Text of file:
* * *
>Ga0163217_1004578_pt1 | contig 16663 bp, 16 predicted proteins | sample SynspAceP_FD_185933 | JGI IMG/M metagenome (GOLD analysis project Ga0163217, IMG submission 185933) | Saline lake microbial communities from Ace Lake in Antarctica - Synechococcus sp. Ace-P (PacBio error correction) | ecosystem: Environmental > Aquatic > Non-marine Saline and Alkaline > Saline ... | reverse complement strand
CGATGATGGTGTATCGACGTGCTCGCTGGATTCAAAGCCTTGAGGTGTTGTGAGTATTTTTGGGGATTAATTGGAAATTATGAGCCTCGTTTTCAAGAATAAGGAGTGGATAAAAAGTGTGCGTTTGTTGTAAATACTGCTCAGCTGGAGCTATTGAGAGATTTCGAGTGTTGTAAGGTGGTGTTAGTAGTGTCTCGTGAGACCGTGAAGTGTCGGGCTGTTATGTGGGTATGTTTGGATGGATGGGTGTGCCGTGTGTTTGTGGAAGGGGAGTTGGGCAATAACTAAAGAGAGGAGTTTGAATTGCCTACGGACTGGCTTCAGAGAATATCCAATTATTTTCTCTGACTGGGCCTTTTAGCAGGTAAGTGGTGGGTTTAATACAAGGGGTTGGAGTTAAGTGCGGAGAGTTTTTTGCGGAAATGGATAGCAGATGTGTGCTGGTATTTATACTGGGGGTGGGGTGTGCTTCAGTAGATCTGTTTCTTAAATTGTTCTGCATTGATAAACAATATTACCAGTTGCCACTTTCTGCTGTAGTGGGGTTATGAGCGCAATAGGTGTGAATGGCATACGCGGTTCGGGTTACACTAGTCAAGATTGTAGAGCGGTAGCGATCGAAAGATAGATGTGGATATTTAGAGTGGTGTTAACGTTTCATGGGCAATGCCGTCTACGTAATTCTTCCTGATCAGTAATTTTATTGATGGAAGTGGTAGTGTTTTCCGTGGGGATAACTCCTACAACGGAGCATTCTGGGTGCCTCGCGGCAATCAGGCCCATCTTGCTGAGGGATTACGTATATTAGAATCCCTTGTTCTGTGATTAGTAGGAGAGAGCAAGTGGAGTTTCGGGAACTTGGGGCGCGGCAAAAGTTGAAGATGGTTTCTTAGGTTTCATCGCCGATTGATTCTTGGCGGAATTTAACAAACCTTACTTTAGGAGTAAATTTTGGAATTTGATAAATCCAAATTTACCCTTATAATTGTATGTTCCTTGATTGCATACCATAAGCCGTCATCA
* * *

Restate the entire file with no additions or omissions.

>Ga0163217_1004578_pt1 | contig 16663 bp, 16 predicted proteins | sample SynspAceP_FD_185933 | JGI IMG/M metagenome (GOLD analysis project Ga0163217, IMG submission 185933) | Saline lake microbial communities from Ace Lake in Antarctica - Synechococcus sp. Ace-P (PacBio error correction) | ecosystem: Environmental > Aquatic > Non-marine Saline and Alkaline > Saline ... | reverse complement strand
CGATGATGGTGTATCGACGTGCTCGCTGGATTCAAAGCCTTGAGGTGTTGTGAGTATTTTTGGGGATTAATTGGAAATTATGAGCCTCGTTTTCAAGAATAAGGAGTGGATAAAAAGTGTGCGTTTGTTGTAAATACTGCTCAGCTGGAGCTATTGAGAGATTTCGAGTGTTGTAAGGTGGTGTTAGTAGTGTCTCGTGAGACCGTGAAGTGTCGGGCTGTTATGTGGGTATGTTTGGATGGATGGGTGTGCCGTGTGTTTGTGGAAGGGGAGTTGGGCAATAACTAAAGAGAGGAGTTTGAATTGCCTACGGACTGGCTTCAGAGAATATCCAATTATTTTCTCTGACTGGGCCTTTTAGCAGGTAAGTGGTGGGTTTAATACAAGGGGTTGGAGTTAAGTGCGGAGAGTTTTTTGCGGAAATGGATAGCAGATGTGTGCTGGTATTTATACTGGGGGTGGGGTGTGCTTCAGTAGATCTGTTTCTTAAATTGTTCTGCATTGATAAACAATATTACCAGTTGCCACTTTCTGCTGTAGTGGGGTTATGAGCGCAATAGGTGTGAATGGCATACGCGGTTCGGGTTACACTAGTCAAGATTGTAGAGCGGTAGCGATCGAAAGATAGATGTGGATATTTAGAGTGGTGTTAACGTTTCATGGGCAATGCCGTCTACGTAATTCTTCCTGATCAGTAATTTTATTGATGGAAGTGGTAGTGTTTTCCGTGGGGATAACTCCTACAACGGAGCATTCTGGGTGCCTCGCGGCAATCAGGCCCATCTTGCTGAGGGATTACGTATATTAGAATCCCTTGTTCTGTGATTAGTAGGAGAGAGCAAGTGGAGTTTCGGGAACTTGGGGCGCGGCAAAAGTTGAAGATGGTTTCTTAGGTTTCATCGCCGATTGATTCTTGGCGGAATTTAACAAACCTTACTTTAGGAGTAAATTTTGGAATTTGATAAATCCAAATTTACCCTTATAATTGTATGTTCCTTGATTGCATACCATAAGCCGTCATCA